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Thomas and his friends take a trip into the mountains overlooking the Reservation. He finds peace through introspection.
The rest of this short story found on Amazon At:
Uncle Tells the Second Story
“I realized there was no time like the present.”
Uncle leaned back and breathed out the smoke he had held in as he spoke. The dark cloud slipped slowly from his lips and around his face, hanging in like a mist. He coughed for a moment before leaning back and taking a drag from his cigarette. He coughed again and sipped his coffee, staring quietly into the fire, as the crackle of the fire and creak of the chairs broke the silence of the room.
The children stared at Uncle with fascination. They had witnessed his story times enough to eagerly await each time he returned to the story, but they waited as eagerly for these breaks. They watched as the cloud of smoke he had breathed out at the end of the story curled around and around in the air before him. Unlike the smoke of the fire or from Uncle’s cigarettes, it neither rose nor dissipated, but instead undulated upon the air. They were enrapt, as only children can be.
Their eyes returned to Uncle as his cough turned into a giggle. The body lay still as the smoke rolled in the air before them all. Uncle’s giggle filled the small room. He leaned forward, upon his knees, before turning his stern eyes back upon the children.
“Every story has a place; every place has a story.” The kids nodded as if this were the greatest wisdom they had ever heard. They had been taught to respect their elders, even the crazy ones like Uncle—maybe especially the crazy ones like Uncle. He, at least, entertained them. He left them food on the small rickety table near his old ceramic water pan. They might have had to help carry in water, but he, at least, used some of it to make them Kool-Aid. He always had sweets around his single-room home, and best of all, he told his stories. The kids all loved his stories.
“Uncle, will you tell another story?” The boy’s long dark hair hung loose along his face as he begged. All the kids echoed his question with their nods and noises.
“In a minute, you little shits.” Uncle took a drag from his cigarette and a sip of his coffee before leaning forward and stoking the fire. “You.” He pointed at the young boy. “The fire needs wood.” His voice was once again that of an old man who had smoked his whole life.
The boy leapt to his feet and clambered around behind the group. He scuffed and huffed in the darkness as Uncle yelled out, “Remember to grab the tamarack, not that pine. The pine is there to start the fire; the tamarack is to keep it going a long time. One piece—one big piece. Not that piece, not that piece. The other one. There is a good one over there; get that one.” The boy came and went from the split wood piled under the hanging coats and jackets until he had a piece Uncle approved of. “See, boy, see right here—the sound when I knock on it? Hard. That is hard wood, good for a long burn. The pine is sappy and lighter, good for starting the fire. Remember that; it might be useful one day, important to your life. Not all things are important in this life, but some lessons that you learn are. Remember them; mark them well. Some small statements tell the entire story, once you understand what it is all about.”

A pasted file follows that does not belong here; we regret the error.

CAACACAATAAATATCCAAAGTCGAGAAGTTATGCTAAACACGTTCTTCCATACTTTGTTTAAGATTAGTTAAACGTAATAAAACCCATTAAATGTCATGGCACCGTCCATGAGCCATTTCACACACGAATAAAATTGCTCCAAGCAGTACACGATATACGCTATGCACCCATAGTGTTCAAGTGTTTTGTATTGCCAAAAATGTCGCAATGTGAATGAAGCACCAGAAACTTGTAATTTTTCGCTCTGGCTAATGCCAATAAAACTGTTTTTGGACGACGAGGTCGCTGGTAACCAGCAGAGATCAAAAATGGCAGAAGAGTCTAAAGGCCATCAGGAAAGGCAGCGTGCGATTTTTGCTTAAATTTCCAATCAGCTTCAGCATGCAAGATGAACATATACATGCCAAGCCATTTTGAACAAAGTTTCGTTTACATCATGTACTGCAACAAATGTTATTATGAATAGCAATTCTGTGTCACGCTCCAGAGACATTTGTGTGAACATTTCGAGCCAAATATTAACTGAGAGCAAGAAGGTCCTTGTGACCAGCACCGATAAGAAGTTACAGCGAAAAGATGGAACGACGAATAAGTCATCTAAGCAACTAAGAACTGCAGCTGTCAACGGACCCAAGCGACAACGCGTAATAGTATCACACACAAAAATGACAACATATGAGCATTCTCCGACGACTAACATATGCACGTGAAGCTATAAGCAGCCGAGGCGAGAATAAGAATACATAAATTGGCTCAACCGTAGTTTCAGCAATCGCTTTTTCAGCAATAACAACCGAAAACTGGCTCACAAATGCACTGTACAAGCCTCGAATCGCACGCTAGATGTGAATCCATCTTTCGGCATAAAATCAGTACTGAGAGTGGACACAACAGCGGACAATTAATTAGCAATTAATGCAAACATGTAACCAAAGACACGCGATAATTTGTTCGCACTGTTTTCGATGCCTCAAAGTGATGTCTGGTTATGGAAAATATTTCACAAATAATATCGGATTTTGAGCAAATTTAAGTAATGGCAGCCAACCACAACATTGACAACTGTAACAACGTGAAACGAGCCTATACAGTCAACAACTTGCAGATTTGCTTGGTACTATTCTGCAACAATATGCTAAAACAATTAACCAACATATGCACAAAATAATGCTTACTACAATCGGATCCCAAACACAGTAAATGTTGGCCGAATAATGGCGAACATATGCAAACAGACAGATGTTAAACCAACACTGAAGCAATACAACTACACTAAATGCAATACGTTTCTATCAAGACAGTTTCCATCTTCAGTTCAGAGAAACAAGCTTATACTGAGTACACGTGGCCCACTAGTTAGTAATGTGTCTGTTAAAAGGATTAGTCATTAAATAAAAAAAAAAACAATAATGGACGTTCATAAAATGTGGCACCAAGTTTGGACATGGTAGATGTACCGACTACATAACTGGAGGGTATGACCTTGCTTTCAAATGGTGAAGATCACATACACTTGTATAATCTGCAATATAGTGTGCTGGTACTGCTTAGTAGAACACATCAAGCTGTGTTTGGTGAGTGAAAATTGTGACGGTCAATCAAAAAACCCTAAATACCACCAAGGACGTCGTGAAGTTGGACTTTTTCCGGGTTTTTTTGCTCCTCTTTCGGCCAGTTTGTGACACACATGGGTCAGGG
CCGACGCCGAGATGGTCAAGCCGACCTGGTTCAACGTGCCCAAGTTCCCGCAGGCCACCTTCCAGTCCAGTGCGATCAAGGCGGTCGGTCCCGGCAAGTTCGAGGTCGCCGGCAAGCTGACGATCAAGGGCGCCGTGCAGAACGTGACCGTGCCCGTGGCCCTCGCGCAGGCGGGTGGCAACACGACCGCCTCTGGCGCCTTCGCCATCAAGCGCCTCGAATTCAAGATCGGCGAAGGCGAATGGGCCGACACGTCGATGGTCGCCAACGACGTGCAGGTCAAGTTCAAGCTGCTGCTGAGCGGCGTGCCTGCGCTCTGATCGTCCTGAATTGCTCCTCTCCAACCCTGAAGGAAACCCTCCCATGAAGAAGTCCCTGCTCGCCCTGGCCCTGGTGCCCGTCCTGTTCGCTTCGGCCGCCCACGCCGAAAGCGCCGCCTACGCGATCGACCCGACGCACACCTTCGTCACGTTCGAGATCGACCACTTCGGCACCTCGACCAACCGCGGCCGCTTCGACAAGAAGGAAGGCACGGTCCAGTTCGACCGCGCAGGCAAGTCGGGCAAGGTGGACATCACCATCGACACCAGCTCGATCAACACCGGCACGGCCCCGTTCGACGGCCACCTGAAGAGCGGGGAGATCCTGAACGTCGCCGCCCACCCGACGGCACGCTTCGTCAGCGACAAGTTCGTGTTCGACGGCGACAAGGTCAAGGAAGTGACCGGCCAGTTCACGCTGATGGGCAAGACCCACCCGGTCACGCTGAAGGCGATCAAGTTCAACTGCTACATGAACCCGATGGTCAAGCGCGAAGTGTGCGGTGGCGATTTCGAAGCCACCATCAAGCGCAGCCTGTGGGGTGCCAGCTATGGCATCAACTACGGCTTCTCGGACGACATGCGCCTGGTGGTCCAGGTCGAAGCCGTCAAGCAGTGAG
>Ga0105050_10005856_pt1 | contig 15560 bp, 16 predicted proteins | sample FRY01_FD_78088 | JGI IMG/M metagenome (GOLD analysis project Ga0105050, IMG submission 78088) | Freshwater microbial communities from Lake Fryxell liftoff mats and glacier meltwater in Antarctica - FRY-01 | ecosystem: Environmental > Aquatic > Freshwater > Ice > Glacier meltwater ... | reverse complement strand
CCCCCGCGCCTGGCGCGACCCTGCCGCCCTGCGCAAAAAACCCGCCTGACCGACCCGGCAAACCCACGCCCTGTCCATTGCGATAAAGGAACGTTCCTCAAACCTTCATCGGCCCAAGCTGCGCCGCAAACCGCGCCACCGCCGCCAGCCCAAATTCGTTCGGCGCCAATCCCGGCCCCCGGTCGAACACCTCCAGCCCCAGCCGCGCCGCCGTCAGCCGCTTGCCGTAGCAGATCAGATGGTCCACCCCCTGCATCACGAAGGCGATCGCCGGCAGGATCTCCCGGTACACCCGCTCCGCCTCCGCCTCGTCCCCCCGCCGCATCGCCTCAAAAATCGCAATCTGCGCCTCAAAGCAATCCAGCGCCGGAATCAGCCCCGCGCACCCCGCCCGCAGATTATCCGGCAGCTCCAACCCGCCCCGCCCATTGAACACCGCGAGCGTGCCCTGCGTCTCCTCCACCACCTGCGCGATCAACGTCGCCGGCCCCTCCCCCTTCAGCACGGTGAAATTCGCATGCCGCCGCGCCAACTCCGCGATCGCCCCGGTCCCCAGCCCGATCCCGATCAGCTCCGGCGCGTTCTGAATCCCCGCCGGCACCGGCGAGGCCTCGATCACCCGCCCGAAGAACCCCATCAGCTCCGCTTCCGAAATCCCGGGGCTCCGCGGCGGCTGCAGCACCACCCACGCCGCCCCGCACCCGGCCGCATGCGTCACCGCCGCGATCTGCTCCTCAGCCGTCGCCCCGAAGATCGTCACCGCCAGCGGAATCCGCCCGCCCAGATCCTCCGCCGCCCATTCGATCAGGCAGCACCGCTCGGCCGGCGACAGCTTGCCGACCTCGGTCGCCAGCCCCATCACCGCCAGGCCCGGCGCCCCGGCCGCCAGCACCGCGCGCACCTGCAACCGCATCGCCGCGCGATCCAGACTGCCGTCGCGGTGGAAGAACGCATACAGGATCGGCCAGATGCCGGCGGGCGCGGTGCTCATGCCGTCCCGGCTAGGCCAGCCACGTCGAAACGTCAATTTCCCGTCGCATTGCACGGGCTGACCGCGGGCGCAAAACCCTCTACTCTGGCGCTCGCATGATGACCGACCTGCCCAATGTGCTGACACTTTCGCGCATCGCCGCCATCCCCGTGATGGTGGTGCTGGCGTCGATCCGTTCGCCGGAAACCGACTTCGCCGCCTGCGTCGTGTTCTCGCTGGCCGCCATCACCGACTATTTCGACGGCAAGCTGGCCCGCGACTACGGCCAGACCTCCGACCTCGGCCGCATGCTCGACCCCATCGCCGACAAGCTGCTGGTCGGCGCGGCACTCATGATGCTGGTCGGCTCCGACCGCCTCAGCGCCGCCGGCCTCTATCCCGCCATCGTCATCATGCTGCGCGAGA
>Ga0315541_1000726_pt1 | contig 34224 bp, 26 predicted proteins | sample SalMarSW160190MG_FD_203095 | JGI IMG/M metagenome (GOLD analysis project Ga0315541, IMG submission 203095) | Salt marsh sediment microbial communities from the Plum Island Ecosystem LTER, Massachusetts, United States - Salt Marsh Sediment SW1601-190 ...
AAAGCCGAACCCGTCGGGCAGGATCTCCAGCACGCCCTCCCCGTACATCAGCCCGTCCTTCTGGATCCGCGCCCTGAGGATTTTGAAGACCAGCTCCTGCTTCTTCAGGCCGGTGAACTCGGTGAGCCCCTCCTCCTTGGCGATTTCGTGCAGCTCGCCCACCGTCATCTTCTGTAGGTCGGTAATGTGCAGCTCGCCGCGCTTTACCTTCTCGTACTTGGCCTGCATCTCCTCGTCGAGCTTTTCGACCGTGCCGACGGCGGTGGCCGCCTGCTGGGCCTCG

Uncle took the piece of wood from the boy’s arms and hefted it in his hand. As the boy sat, Uncle leaned in and placed it in the fire. The sharp crack of wood catching and life burning filled the room, causing the children to jump. Uncle laughed at that and took a deep draught of his coffee.
He looked sadly into his cup and whispered, “I’ll need more soon. I will need more soon.” He tossed his cigarette end into the fire and leaned back as his chair groaned under his weight. His cup perched between his legs, he pulled out everything he needed to roll another cigarette. Uncle rested the bag of tobacco and papers on his belly as he fiddled out a paper. The room grew quiet again as he slowly and methodically completed his creation. A sharp click of the lighter igniting filled the room before Uncle filled the silence. “Now, where were we in the life of Tomtom? What was next before he sneaks out of our life or joins us here?”
Uncle reached out and tangled his fingers in the cloud that had continued to twirl in the air before him. It caught upon his dirty nails before entwining itself around his fingers. It worked its way slowly among his fingers, like a ball of worms squirming, to slip around his hand. He brought this smoky fist to his face and breathed deeply, pulling in the dark smoke without a single cough.
Again, Uncle’s face seemed to twist and turn, relaxing and then tensing into its new shape. His face did not become that of another person, but the subtle shift of muscles and tightening of skin made it transform just the same. Another person had worn that face, and he had worn the face differently from the way Uncle did. The voice that rang out echoed with a desire to live again. The high-pitched whine of a teen crawled from his lips, and in that voice, began the story.
“I was seventeen the moment I realized I didn’t matter…”
This is a short story written as part of the book “This Life as Told by an Old Ndn.”
Find out about the rest of Thomas’ stories at ourorchard.co
Or get these interconnected tales of Thomas’ adventures on Amazon in the Anthology.